In a video published by Pink Slip Mixers, a well known career coach said that, “A resume is a necessary evil”. Some HR folks will cringe at that statement, despite it’s truth. So I’d like to take a moment and analyze exactly why that statement is some of the best job seeking advice you could get.

After all, too many job seekers spend all their time polishing off a resume to submit in an application process, despite recent statistics. In one study done by Manpower, 40% of jobs actually come from networking. Only 16% come from job boards, and therefore resumes alone.

This is just one of the many things I’ll be exploring with job seekers on the January 4th webinar with respect to creativity and personality in the job search. We’ll be interviewing Hal Thomas, who got a job with just one tweet, and his hiring manager to get the hiring perspective.

Note: This webinar is long past, but members of my newsletter get to watch the replay. Have you signed up  yet?

Now, there are essentially 3 questions every hiring manager needs to have answered before they can make a decision about hiring you or not. They are:

  1. Do I like you?
  2. What motivates you?
  3. Can you do the job

The first 2 questions are personality questions. The last one is a commodity question. Think about it, almost everyone else going for that job can push the button too.

FACT: Personality Beats Commodity EVERY Time!

And considering how competitive the job market is, you have to assume there is someone more qualified more educated and more experienced then you.

People make emotional decisions. And HR folks are not any different. Think about the last buying decision you made. Perhaps you were looking for a new breakfast cereal at the market. You look at the colors on the packaging. You notice if it lowers your cholesterol or if it has enough sweetness. You find something you like about it and it makes you feel good. So, you buy it.

The same mental process goes through the mind of your hiring manager.

Do I like You?

Can this manager work next to you, as cube-neighbors, for 8 hrs a day, 5 days a week? If there isn’t a spark, a chemistry, either before or during the interview, you can count yourself out.

There really isn’t much else for people to go on. Every other applicant says, “I’m the perfect fit”, they have a resume to back it up. But in the end of the day, the only thing they really have to go on is if they like you or not.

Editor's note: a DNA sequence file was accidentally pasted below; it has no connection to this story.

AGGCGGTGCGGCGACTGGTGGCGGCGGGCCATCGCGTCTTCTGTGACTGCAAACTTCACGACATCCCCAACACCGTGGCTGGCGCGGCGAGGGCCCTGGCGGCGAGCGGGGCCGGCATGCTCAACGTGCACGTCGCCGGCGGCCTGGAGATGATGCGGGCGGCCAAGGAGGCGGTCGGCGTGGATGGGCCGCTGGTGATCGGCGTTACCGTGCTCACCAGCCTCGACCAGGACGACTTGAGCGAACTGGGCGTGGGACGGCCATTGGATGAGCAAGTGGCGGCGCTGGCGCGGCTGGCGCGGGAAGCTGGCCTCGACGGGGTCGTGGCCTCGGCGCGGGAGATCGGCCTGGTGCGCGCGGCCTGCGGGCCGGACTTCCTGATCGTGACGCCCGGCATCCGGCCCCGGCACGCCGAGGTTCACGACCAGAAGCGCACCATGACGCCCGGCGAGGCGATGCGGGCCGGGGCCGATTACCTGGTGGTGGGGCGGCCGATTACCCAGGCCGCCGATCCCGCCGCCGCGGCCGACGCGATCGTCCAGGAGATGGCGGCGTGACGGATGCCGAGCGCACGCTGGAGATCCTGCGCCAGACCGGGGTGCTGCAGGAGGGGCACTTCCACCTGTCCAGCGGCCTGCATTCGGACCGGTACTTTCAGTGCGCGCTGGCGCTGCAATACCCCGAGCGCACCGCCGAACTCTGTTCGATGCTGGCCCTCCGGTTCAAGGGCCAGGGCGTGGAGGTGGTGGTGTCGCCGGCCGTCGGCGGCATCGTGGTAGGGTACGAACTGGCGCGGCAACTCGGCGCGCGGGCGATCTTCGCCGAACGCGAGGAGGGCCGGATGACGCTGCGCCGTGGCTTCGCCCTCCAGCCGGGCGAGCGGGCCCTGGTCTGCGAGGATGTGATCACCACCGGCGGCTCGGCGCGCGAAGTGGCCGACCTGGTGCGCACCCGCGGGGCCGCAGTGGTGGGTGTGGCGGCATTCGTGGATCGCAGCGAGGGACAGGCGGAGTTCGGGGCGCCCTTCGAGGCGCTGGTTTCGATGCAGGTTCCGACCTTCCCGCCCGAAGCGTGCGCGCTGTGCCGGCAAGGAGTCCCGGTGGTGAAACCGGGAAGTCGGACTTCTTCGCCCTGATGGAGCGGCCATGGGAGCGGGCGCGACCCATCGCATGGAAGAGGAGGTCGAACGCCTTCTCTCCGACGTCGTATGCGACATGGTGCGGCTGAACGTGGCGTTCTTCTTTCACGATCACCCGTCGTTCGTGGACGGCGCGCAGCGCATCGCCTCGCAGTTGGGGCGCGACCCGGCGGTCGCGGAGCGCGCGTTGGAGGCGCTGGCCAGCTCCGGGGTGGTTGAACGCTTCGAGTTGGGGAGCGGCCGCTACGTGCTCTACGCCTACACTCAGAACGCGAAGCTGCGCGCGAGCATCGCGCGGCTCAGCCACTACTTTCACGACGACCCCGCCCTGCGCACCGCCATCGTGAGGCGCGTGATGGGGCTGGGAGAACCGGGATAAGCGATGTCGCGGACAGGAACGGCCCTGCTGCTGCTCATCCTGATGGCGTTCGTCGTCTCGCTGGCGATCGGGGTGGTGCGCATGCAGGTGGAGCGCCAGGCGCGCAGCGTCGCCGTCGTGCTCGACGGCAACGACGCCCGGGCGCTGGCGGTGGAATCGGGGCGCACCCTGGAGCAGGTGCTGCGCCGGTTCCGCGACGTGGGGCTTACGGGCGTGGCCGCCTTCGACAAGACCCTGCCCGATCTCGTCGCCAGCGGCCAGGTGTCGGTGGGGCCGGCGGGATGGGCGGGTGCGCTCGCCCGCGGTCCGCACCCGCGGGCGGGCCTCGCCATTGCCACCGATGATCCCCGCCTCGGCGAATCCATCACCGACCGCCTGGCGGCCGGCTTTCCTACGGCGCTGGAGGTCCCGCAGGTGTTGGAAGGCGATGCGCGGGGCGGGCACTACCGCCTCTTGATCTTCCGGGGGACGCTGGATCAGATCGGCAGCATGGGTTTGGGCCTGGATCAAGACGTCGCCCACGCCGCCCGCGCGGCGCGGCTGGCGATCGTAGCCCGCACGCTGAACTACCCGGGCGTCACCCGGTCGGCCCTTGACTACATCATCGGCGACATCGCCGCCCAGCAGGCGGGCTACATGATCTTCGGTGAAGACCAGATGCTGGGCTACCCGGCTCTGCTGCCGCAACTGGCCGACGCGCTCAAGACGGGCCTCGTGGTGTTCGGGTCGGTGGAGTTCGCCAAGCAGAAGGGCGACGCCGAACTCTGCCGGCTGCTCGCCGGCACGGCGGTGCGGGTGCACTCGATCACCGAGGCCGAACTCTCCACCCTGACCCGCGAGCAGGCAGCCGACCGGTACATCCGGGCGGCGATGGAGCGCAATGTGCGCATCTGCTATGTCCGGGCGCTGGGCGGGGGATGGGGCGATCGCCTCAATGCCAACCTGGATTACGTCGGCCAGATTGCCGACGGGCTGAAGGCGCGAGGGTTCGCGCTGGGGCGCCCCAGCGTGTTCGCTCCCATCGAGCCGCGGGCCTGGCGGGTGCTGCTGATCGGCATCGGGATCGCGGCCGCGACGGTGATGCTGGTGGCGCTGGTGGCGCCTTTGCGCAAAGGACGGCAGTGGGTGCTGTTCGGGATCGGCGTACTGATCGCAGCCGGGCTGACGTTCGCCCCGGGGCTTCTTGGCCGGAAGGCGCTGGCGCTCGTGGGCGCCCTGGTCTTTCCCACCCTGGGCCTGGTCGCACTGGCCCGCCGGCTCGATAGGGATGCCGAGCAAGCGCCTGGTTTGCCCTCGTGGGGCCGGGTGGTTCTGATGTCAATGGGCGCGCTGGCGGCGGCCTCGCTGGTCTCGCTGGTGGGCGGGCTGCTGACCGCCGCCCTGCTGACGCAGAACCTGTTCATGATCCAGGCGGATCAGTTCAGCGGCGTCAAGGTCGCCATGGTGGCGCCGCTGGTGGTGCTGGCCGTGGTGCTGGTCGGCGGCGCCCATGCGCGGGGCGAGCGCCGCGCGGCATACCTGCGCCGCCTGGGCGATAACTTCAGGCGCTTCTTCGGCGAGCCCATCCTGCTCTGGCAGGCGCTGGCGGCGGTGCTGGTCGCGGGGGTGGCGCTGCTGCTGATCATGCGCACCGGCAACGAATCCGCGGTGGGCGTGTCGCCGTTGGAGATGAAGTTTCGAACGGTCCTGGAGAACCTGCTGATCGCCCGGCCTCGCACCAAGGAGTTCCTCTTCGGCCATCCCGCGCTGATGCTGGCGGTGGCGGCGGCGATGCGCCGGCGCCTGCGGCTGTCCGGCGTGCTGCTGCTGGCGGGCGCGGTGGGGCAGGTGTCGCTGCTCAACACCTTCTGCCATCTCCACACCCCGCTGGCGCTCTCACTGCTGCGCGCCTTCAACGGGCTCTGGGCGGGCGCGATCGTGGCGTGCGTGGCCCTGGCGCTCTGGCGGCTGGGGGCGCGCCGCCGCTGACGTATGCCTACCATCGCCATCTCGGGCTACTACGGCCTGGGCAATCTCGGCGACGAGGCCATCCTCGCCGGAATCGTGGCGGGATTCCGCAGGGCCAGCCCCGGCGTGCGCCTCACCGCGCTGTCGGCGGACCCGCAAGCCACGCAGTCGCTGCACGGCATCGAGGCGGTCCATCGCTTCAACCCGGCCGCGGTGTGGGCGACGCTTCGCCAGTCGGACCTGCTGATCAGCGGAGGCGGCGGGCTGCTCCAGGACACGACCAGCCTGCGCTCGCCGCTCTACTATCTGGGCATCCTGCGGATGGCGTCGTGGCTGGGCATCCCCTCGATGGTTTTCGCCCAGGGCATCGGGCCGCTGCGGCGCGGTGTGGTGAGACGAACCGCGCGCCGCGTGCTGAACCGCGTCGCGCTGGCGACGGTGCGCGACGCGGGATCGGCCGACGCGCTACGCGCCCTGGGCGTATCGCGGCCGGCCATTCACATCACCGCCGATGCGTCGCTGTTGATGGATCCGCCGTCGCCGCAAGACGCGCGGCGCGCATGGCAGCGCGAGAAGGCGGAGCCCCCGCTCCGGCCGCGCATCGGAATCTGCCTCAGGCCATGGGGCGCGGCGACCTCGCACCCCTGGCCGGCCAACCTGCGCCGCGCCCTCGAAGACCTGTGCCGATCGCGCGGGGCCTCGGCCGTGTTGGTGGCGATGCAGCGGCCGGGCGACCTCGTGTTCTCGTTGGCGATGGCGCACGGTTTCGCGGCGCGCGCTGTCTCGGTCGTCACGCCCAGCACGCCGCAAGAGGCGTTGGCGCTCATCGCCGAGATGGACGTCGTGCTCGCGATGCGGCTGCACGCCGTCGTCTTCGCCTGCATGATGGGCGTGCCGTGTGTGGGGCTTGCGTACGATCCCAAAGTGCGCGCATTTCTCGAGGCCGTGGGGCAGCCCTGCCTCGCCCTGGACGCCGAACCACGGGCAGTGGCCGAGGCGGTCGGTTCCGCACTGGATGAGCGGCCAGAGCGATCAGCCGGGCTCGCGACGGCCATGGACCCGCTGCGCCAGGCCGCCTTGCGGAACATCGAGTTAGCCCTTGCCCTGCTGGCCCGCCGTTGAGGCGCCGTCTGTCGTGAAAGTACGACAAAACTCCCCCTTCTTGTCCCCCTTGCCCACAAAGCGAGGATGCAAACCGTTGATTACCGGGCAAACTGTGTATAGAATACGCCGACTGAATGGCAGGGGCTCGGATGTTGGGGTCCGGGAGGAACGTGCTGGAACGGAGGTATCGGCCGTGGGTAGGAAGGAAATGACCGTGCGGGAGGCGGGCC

And the best way to get someone to like you is to express YOU. Genuinely. Quickly. Strategically.

Social medium allows this to happen. When you get Googled, (yes, “when”), will what they find answer the question of your personality and brand? or are you allowing Google to determine your online reputation? When they read your LinkedIn profile summary, do they get a sense of who you are. Your story?

“Do I Like You” is by far THE most important question you can answer for a hiring manager, and the sooner you do, the better off you’ll be.

Take some time to really figure out what your brand is, and how that relates to the needs of your potential companies. I recommend reading Chris Brogans new (and free) e-book on personal branding and following his advice before re-writing your LinkedIn profile.

What motivates you?

The proverbial risk mitigation question. A hiring managers biggest risk is hiring the wrong person. And “wrong” means someone who is not what they appear to be on paper. They loose their drive. They are lazy. They cost the company thousands of dollars.

But, if you are motivated, you are the right person. You are consistent over time. You read about your industry on the weekends. You stay up to date with joy and passion. In short, you are reliable, and you have a low hiring risk.

Answer the question of your motivation, and double your chances of getting hired. Seriously. Just ask a hiring manager!

And one of the best ways of communicating that you are motivated and what motivates you is to have a blog.

Yep. Even the most simplest blog, filled with articles about your perspective, your ideas, your reviews. The sooner you can get your blog up and running the better. There are several good courses on how to get a blog. Personally, I really like Laura Roeder’s “Zero to Blogging” program.

If you don’t like to write, then the 2nd best thing you can do is put your Amazon reading list in your LinkedIn profile. This will also demonstrate that you are motivated (…to read industry relevant books).